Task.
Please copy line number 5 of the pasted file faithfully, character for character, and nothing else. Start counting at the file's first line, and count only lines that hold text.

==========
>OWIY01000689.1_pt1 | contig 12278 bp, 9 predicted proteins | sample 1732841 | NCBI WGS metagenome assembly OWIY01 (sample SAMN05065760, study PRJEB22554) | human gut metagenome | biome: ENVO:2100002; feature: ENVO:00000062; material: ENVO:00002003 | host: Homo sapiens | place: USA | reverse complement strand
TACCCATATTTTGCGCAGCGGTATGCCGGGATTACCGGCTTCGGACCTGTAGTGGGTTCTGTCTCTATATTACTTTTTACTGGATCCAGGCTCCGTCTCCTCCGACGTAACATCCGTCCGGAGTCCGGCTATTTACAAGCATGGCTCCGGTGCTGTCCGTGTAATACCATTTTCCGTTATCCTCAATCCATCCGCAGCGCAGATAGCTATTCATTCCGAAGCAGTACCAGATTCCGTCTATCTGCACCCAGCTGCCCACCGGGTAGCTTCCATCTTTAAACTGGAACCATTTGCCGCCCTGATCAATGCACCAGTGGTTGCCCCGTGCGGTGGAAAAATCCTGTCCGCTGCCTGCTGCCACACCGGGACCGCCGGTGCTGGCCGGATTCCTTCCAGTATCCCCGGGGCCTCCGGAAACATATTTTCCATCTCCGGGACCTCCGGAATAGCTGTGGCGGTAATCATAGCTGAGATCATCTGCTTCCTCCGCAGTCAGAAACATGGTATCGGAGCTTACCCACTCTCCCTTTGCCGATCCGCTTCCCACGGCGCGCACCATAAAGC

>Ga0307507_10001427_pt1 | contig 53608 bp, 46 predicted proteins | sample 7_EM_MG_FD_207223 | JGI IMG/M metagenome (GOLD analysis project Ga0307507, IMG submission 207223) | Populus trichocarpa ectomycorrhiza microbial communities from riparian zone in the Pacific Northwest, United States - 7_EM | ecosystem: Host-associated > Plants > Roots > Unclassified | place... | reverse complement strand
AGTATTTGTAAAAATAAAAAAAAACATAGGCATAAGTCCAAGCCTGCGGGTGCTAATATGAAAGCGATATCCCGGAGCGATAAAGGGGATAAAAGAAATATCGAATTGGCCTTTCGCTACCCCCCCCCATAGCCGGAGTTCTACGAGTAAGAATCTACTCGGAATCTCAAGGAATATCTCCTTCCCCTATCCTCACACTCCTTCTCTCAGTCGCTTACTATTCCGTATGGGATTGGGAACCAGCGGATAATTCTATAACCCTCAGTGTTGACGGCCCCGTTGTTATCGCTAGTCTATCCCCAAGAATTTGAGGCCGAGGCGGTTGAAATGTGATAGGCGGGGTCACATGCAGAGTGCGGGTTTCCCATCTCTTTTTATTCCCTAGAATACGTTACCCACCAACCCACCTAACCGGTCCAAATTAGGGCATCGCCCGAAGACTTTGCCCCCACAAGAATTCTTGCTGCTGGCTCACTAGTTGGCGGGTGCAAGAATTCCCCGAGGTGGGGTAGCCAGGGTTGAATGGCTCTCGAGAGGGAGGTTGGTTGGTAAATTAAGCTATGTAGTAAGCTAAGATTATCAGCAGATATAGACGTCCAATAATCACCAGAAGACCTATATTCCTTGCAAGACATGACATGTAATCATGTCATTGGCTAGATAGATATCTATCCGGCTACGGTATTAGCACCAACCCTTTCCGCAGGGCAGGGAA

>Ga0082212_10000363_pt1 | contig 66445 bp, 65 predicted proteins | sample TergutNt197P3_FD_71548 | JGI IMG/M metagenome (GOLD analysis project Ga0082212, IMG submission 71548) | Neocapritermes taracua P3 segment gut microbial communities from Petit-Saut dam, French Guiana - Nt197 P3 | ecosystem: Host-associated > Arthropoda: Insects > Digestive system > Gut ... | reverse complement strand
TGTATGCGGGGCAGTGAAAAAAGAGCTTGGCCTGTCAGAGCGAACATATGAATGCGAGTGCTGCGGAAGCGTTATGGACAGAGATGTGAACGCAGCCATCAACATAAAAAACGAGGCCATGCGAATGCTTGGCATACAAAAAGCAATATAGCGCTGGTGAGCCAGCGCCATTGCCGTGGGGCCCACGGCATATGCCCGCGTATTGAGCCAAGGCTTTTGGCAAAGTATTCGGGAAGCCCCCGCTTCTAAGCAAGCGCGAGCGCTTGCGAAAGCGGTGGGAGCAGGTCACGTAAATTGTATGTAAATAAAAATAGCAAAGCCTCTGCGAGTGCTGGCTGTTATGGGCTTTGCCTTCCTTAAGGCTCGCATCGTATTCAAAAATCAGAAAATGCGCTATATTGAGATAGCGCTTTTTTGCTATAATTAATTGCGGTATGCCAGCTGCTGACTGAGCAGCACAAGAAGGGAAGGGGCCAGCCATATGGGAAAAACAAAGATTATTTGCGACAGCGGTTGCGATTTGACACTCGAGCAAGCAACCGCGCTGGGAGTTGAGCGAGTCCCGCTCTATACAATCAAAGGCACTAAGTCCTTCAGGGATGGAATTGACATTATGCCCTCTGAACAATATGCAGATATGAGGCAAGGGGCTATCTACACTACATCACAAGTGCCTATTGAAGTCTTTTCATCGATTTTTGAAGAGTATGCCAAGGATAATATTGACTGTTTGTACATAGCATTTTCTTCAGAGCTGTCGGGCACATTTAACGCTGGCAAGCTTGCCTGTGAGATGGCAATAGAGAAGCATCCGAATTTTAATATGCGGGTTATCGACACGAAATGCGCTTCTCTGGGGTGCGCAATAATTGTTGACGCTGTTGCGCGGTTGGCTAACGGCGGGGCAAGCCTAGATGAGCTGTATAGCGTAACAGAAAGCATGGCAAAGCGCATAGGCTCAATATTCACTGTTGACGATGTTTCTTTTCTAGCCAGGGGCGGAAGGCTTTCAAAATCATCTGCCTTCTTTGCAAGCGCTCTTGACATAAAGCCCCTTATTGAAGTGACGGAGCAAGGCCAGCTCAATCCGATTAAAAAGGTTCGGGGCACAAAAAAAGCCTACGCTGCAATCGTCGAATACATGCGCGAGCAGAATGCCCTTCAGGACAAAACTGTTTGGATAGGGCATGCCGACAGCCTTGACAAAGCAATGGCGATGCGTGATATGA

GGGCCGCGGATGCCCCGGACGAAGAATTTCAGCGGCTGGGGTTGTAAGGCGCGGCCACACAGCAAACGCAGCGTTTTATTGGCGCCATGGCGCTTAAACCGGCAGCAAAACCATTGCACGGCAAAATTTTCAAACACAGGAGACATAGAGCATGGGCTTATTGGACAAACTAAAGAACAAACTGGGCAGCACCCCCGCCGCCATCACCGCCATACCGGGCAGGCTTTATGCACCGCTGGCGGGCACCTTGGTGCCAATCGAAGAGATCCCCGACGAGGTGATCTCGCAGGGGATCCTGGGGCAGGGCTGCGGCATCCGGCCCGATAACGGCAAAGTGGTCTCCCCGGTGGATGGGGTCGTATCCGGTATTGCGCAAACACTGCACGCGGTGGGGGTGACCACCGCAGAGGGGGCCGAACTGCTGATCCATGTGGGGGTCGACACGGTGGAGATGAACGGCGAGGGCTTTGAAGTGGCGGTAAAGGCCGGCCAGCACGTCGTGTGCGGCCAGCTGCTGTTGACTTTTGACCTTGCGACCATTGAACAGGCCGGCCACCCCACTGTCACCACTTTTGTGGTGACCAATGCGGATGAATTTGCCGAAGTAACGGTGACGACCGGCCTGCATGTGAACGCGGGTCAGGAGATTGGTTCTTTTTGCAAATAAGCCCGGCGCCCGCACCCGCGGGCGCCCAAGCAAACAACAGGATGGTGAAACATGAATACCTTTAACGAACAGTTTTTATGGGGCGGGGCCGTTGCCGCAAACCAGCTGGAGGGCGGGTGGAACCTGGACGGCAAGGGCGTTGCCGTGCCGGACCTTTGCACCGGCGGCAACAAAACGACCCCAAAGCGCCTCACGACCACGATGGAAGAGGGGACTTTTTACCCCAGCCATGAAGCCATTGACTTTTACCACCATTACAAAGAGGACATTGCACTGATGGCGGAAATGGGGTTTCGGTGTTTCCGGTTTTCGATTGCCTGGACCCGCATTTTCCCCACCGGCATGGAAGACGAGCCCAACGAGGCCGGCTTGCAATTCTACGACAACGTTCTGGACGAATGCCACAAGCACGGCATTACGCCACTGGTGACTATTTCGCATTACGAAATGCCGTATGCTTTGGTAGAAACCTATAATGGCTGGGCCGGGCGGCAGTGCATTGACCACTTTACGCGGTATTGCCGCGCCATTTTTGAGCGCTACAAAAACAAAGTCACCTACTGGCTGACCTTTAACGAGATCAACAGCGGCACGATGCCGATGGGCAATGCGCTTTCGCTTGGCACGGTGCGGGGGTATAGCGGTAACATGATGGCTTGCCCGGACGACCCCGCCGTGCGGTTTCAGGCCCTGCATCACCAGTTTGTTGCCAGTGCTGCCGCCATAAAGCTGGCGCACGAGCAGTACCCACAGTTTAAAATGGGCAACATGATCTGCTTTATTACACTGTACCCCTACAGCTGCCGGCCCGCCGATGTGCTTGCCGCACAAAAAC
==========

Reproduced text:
>Ga0082212_10000363_pt1 | contig 66445 bp, 65 predicted proteins | sample TergutNt197P3_FD_71548 | JGI IMG/M metagenome (GOLD analysis project Ga0082212, IMG submission 71548) | Neocapritermes taracua P3 segment gut microbial communities from Petit-Saut dam, French Guiana - Nt197 P3 | ecosystem: Host-associated > Arthropoda: Insects > Digestive system > Gut ... | reverse complement strand